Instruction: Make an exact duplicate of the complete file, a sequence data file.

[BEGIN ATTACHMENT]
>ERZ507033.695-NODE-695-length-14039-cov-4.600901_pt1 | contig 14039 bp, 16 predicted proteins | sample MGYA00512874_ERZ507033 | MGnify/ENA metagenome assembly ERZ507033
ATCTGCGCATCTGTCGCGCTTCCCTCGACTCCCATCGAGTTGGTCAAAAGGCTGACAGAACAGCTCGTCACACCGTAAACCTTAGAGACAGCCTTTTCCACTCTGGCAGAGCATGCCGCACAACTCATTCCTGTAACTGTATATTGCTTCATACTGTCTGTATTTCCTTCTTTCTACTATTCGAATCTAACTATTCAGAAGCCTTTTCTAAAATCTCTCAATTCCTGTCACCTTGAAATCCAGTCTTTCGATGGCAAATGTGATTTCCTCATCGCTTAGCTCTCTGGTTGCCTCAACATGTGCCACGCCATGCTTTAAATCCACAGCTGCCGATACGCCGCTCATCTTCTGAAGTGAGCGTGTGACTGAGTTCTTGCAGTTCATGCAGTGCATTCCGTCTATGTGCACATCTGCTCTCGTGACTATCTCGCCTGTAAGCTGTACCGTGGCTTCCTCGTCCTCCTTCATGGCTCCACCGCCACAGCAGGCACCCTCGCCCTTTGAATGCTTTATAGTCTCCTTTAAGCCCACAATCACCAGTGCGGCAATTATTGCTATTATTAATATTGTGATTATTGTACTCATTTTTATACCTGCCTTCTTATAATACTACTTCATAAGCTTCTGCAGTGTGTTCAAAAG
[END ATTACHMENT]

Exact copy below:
>ERZ507033.695-NODE-695-length-14039-cov-4.600901_pt1 | contig 14039 bp, 16 predicted proteins | sample MGYA00512874_ERZ507033 | MGnify/ENA metagenome assembly ERZ507033
ATCTGCGCATCTGTCGCGCTTCCCTCGACTCCCATCGAGTTGGTCAAAAGGCTGACAGAACAGCTCGTCACACCGTAAACCTTAGAGACAGCCTTTTCCACTCTGGCAGAGCATGCCGCACAACTCATTCCTGTAACTGTATATTGCTTCATACTGTCTGTATTTCCTTCTTTCTACTATTCGAATCTAACTATTCAGAAGCCTTTTCTAAAATCTCTCAATTCCTGTCACCTTGAAATCCAGTCTTTCGATGGCAAATGTGATTTCCTCATCGCTTAGCTCTCTGGTTGCCTCAACATGTGCCACGCCATGCTTTAAATCCACAGCTGCCGATACGCCGCTCATCTTCTGAAGTGAGCGTGTGACTGAGTTCTTGCAGTTCATGCAGTGCATTCCGTCTATGTGCACATCTGCTCTCGTGACTATCTCGCCTGTAAGCTGTACCGTGGCTTCCTCGTCCTCCTTCATGGCTCCACCGCCACAGCAGGCACCCTCGCCCTTTGAATGCTTTATAGTCTCCTTTAAGCCCACAATCACCAGTGCGGCAATTATTGCTATTATTAATATTGTGATTATTGTACTCATTTTTATACCTGCCTTCTTATAATACTACTTCATAAGCTTCTGCAGTGTGTTCAAAAG